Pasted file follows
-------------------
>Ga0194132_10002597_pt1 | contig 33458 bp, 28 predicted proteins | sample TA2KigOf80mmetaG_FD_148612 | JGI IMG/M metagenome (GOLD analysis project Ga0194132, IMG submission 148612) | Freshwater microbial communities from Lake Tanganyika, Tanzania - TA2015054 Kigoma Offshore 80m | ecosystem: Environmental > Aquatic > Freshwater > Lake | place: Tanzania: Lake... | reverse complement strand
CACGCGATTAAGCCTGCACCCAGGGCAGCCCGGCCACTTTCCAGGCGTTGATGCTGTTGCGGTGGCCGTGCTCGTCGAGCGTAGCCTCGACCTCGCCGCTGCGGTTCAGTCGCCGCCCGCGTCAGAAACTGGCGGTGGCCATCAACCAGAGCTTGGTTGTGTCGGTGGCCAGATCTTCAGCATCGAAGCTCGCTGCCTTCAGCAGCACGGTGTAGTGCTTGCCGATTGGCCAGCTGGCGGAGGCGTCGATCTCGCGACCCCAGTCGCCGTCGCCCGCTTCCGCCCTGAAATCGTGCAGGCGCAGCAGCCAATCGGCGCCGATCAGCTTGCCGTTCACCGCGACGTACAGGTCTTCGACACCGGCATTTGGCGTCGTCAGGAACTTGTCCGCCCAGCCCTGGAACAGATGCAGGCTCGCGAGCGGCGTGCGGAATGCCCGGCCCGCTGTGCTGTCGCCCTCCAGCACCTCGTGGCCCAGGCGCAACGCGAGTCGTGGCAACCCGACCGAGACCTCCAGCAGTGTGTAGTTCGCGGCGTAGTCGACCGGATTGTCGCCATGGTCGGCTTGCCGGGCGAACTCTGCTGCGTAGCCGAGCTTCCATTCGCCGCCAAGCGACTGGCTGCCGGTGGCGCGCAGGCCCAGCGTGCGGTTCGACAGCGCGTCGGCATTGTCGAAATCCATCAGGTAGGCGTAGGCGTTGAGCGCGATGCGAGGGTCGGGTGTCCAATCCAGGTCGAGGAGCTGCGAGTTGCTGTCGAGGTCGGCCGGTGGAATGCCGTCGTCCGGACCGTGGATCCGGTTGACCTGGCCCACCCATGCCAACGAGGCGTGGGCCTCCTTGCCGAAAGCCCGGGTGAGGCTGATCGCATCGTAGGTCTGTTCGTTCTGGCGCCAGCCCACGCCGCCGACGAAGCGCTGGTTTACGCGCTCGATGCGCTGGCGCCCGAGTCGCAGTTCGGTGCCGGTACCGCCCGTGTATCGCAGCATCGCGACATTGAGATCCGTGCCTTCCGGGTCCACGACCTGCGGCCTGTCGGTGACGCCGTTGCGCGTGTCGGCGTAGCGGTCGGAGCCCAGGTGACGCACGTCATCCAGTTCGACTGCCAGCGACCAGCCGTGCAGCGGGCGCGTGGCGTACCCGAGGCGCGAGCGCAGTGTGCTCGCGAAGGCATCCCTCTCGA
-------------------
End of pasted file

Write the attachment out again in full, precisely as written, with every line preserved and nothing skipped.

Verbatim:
>Ga0194132_10002597_pt1 | contig 33458 bp, 28 predicted proteins | sample TA2KigOf80mmetaG_FD_148612 | JGI IMG/M metagenome (GOLD analysis project Ga0194132, IMG submission 148612) | Freshwater microbial communities from Lake Tanganyika, Tanzania - TA2015054 Kigoma Offshore 80m | ecosystem: Environmental > Aquatic > Freshwater > Lake | place: Tanzania: Lake... | reverse complement strand
CACGCGATTAAGCCTGCACCCAGGGCAGCCCGGCCACTTTCCAGGCGTTGATGCTGTTGCGGTGGCCGTGCTCGTCGAGCGTAGCCTCGACCTCGCCGCTGCGGTTCAGTCGCCGCCCGCGTCAGAAACTGGCGGTGGCCATCAACCAGAGCTTGGTTGTGTCGGTGGCCAGATCTTCAGCATCGAAGCTCGCTGCCTTCAGCAGCACGGTGTAGTGCTTGCCGATTGGCCAGCTGGCGGAGGCGTCGATCTCGCGACCCCAGTCGCCGTCGCCCGCTTCCGCCCTGAAATCGTGCAGGCGCAGCAGCCAATCGGCGCCGATCAGCTTGCCGTTCACCGCGACGTACAGGTCTTCGACACCGGCATTTGGCGTCGTCAGGAACTTGTCCGCCCAGCCCTGGAACAGATGCAGGCTCGCGAGCGGCGTGCGGAATGCCCGGCCCGCTGTGCTGTCGCCCTCCAGCACCTCGTGGCCCAGGCGCAACGCGAGTCGTGGCAACCCGACCGAGACCTCCAGCAGTGTGTAGTTCGCGGCGTAGTCGACCGGATTGTCGCCATGGTCGGCTTGCCGGGCGAACTCTGCTGCGTAGCCGAGCTTCCATTCGCCGCCAAGCGACTGGCTGCCGGTGGCGCGCAGGCCCAGCGTGCGGTTCGACAGCGCGTCGGCATTGTCGAAATCCATCAGGTAGGCGTAGGCGTTGAGCGCGATGCGAGGGTCGGGTGTCCAATCCAGGTCGAGGAGCTGCGAGTTGCTGTCGAGGTCGGCCGGTGGAATGCCGTCGTCCGGACCGTGGATCCGGTTGACCTGGCCCACCCATGCCAACGAGGCGTGGGCCTCCTTGCCGAAAGCCCGGGTGAGGCTGATCGCATCGTAGGTCTGTTCGTTCTGGCGCCAGCCCACGCCGCCGACGAAGCGCTGGTTTACGCGCTCGATGCGCTGGCGCCCGAGTCGCAGTTCGGTGCCGGTACCGCCCGTGTATCGCAGCATCGCGACATTGAGATCCGTGCCTTCCGGGTCCACGACCTGCGGCCTGTCGGTGACGCCGTTGCGCGTGTCGGCGTAGCGGTCGGAGCCCAGGTGACGCACGTCATCCAGTTCGACTGCCAGCGACCAGCCGTGCAGCGGGCGCGTGGCGTACCCGAGGCGCGAGCGCAGTGTGCTCGCGAAGGCATCCCTCTCGA